Step 3: Parts List (BOM)
My Custom 3D Printable iPad Mini Mount Frame
Price: ~$50 to print in strong and flexible plastic from Shapeways
Apple Lightning to USB Camera Adapter Price: $39
Apple USB Network Adapter Price: $28
Lightning Extension Cable Price: $20
Muse USB DAC Price: $24
Plugable 4-port Powered USB Hub Price: $17
Particle Photon Microcontroller Price: $19
Particle Relay Shield for Photon Microcontroller (optional if you need contact-closures for the buttons - $30)
Tiny Breadboard Price: $4
Sharp IR Distance Sensor (20-150cm) Price: $16
SG90 Servo Price: $4
RJ45 Screw Terminal Breakout Board x2 Price: $12 each = $24
Circular Magnets with center Hole Price: $8 for 25 (so <$1 for the two you need)
Momentary Tactile Switches Price: $6 for 20 (so $1.20 for the four you need)
5V Power Supply Price: $5
Thin paperclip, glue, 22 gauge solid patch wire, RCA audio cable
Step 4: Sketchup Model
Use this sketchup model
Step 5: The Circuit
Using a Particle Photon microcontroller, the circuit is straightforward. We wire D1, D2, D3, and D4 to the momentary contacts (i.e., the pushbuttons). We wire the IR distance sensor to analog input A0. Finally, we wire the pulse output for the servo motor from analog output A4, one of the pins that supports PWM output and the servo API. See the Breadboard and circuit views that I drew using Fritzing.
Step 6: Assembly Instructions
After printing out the 3D model, assembly is a simple matter and takes about 30-40 minutes (probably allocated 2-3x for this the first time you try):
Attach the servo bar to the top of the servo, bend a small paperclip into a right angle and attach it to the servo (see the finished prototype photos). Push the four pushbuttons through the opening in the mount and glue the bottoms of the buttons to mount. Solder the buttons to the power and D1 through D4 (note that the prototype photos only show one button soldered -- I didn’t bother connecting all 4 when I took the photo). Assemble a mini breadboard with the circuit including the Particle Photon microcontroller and connect the IR sensor and the servo wires to the breadboard. Connect the lightning port of the iPad to a digital camera adapter (use a lightning extension cable if you prefer). Plug another lightning cable into the digital camera adapter to power the adapter (and charge the iPad Mini), plug the other end into the 4-port powered hub. Plug the digital audio USB adapter into the hub, connect the S/PDIF output of the adapter to the appropriate wires on the RJ45 screw connector. Plug the Apple USB ethernet adapter into the hub, and plug a networking ethernet cable into the RJ45 jack on the USB ethernet adapter (the other end goes in your networking router/switch). Connect the +5V and GND power wires from the RJ45 screw connector to the power connectors on the powered USB hub and also to the + and - on the breadboard. Glue the one fixed magnet into the upper/higher magnet location in the mount, put the second, moving, magnet into the lower magnet location where it can slide around and put the other end of the paperclip through the hole from the back of the mount.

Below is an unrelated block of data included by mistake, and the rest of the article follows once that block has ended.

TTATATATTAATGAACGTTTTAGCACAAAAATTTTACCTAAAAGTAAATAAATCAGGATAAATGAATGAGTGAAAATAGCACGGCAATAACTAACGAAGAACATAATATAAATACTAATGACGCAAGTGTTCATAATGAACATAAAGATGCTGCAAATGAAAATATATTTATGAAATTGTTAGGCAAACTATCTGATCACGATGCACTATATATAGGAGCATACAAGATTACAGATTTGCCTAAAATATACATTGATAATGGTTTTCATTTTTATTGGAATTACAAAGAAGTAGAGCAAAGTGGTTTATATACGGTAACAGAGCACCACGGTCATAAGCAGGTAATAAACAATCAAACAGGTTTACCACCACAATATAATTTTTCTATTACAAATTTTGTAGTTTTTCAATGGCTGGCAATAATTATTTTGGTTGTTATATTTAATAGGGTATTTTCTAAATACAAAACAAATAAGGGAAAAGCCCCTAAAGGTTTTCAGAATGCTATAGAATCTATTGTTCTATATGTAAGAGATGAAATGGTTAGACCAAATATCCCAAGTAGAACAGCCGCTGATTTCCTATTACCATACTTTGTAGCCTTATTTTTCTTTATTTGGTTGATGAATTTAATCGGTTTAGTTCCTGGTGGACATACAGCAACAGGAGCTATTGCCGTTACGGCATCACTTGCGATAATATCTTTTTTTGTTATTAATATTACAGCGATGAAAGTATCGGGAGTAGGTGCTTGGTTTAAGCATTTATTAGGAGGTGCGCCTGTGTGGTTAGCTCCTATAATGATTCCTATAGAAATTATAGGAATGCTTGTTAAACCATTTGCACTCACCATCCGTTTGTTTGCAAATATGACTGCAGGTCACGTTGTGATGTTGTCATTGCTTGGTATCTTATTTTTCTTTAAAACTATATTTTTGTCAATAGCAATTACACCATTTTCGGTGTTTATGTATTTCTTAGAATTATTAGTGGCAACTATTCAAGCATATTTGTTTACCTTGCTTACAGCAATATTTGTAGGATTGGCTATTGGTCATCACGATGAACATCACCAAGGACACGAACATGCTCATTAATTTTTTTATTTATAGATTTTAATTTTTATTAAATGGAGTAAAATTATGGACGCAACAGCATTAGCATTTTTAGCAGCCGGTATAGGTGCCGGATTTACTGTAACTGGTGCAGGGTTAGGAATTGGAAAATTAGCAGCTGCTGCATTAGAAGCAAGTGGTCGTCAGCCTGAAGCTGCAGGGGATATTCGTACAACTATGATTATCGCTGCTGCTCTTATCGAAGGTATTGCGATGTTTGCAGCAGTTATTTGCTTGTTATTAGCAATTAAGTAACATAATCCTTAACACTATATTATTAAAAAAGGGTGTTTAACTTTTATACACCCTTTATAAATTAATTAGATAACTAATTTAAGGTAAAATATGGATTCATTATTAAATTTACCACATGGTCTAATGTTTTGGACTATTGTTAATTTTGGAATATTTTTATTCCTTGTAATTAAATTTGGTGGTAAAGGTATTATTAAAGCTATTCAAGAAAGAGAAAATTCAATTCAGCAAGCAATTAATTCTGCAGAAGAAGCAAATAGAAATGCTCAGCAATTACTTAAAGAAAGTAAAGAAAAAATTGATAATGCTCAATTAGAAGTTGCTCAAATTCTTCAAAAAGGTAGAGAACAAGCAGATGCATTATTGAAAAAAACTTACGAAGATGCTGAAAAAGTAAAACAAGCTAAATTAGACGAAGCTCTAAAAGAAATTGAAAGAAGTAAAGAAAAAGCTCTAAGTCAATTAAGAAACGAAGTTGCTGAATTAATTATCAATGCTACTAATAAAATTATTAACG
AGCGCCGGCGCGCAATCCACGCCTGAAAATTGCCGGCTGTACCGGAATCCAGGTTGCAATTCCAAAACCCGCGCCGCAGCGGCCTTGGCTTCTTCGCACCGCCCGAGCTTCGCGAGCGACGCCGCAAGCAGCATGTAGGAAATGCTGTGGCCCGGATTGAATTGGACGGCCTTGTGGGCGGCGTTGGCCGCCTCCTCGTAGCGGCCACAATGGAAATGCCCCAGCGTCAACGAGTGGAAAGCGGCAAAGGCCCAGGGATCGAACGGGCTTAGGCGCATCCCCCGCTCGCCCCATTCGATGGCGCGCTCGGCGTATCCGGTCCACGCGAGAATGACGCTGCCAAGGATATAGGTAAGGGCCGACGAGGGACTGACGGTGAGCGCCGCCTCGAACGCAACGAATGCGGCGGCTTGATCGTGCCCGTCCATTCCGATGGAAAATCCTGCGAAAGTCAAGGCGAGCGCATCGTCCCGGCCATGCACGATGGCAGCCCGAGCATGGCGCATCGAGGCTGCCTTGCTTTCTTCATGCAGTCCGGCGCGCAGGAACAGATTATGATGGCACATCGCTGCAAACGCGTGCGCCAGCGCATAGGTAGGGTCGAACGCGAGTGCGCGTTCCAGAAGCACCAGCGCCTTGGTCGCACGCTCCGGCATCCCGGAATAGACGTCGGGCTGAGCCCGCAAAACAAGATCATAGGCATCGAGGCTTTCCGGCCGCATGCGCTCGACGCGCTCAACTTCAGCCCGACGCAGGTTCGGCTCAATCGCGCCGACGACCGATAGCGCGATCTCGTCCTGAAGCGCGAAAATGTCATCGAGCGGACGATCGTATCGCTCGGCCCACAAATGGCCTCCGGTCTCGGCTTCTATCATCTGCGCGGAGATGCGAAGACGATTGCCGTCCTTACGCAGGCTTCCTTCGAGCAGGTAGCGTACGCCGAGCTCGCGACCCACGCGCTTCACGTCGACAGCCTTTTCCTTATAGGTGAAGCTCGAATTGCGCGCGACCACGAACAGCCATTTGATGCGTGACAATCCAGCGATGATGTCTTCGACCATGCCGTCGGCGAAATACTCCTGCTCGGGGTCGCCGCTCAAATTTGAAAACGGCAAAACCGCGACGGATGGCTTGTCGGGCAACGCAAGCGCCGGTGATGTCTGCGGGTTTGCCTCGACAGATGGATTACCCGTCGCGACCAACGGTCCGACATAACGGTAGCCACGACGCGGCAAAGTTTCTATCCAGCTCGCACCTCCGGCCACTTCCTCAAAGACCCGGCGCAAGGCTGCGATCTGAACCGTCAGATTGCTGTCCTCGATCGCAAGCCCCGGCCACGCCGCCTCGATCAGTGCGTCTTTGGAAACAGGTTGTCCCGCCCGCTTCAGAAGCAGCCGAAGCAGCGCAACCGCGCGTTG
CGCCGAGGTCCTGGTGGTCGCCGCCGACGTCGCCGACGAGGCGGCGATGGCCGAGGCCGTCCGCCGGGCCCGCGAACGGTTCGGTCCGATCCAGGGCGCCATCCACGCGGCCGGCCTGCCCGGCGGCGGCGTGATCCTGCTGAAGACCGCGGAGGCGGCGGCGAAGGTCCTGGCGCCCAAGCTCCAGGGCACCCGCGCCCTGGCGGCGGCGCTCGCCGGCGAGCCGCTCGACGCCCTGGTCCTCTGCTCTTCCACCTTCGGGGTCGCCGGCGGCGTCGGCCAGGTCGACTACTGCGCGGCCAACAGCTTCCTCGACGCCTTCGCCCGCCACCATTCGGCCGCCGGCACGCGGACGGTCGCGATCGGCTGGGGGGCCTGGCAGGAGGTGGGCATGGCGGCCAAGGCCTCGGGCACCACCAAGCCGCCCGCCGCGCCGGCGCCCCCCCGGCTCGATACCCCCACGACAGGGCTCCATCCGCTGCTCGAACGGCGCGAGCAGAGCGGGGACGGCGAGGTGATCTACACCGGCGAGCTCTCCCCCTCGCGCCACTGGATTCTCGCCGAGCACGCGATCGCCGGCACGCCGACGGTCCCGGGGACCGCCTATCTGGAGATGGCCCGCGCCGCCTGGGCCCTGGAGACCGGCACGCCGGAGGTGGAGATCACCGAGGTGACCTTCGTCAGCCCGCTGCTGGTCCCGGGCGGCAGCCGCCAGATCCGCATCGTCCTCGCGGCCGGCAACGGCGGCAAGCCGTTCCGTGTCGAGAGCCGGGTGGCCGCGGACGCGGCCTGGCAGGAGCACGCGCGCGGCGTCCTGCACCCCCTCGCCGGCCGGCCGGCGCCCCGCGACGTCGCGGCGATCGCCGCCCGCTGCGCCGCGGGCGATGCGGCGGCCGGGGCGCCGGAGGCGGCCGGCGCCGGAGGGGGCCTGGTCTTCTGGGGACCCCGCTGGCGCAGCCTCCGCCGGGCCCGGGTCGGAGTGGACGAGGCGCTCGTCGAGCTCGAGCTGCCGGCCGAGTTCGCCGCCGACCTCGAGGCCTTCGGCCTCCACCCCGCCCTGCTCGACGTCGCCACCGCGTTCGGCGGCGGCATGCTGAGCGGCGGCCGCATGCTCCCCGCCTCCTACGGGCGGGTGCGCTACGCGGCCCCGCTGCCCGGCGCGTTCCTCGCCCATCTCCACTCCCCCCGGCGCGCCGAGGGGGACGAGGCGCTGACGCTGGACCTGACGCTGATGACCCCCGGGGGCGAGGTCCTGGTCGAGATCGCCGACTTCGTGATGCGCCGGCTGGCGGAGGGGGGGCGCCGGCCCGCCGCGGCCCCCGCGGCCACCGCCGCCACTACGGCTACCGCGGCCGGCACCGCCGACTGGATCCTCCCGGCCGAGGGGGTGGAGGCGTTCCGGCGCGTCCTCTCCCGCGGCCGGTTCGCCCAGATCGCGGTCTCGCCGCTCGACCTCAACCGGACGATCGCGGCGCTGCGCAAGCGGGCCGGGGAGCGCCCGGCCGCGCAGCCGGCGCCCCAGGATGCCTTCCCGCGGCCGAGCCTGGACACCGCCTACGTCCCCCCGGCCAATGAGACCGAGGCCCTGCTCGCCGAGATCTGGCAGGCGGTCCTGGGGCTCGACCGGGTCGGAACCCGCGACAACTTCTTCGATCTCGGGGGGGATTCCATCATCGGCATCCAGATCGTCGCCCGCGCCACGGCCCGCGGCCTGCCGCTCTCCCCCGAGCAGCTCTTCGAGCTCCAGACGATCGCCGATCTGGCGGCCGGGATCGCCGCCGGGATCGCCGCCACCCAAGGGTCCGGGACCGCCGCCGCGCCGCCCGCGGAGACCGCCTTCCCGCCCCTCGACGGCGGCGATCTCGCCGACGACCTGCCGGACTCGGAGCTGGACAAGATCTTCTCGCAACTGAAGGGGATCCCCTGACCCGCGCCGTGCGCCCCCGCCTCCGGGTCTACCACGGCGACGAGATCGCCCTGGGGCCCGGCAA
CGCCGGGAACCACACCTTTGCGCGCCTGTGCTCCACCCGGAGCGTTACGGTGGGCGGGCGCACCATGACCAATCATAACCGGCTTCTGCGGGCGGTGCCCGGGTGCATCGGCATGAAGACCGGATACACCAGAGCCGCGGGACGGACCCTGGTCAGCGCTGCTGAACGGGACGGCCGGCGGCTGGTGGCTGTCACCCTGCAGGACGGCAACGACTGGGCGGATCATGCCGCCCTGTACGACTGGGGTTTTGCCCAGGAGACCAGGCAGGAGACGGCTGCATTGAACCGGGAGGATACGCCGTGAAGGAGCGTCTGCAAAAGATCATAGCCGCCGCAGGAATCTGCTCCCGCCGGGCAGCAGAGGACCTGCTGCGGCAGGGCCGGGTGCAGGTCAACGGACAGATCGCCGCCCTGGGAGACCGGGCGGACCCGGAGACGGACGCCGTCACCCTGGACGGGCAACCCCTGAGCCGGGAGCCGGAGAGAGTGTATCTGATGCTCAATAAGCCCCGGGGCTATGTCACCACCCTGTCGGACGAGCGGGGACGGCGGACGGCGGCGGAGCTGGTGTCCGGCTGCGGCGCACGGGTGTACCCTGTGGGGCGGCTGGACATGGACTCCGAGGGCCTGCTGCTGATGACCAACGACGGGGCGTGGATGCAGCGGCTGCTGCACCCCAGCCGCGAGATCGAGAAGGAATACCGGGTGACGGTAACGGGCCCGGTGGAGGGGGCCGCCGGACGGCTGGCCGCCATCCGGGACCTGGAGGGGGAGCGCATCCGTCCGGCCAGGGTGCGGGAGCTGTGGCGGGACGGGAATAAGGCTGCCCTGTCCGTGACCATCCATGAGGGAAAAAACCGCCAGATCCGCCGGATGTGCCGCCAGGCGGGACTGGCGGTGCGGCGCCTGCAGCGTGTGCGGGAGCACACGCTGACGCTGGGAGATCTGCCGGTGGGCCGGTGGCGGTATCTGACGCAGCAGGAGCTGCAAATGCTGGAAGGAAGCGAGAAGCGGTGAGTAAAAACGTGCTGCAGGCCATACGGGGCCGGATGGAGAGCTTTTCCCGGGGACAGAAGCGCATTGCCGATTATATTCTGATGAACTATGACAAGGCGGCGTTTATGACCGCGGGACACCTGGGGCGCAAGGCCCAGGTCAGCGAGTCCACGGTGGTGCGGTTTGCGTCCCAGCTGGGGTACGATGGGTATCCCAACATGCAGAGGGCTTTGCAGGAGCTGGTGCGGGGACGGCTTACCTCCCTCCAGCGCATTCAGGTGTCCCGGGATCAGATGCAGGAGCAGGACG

Step 7: Finished Prototype
This is what my finished prototype looks like. Probably should buy black buttons. :-).
Step 8: Alternative Designs
In this section I explain a couple alternative approaches that I considered and either discarded or might explore further.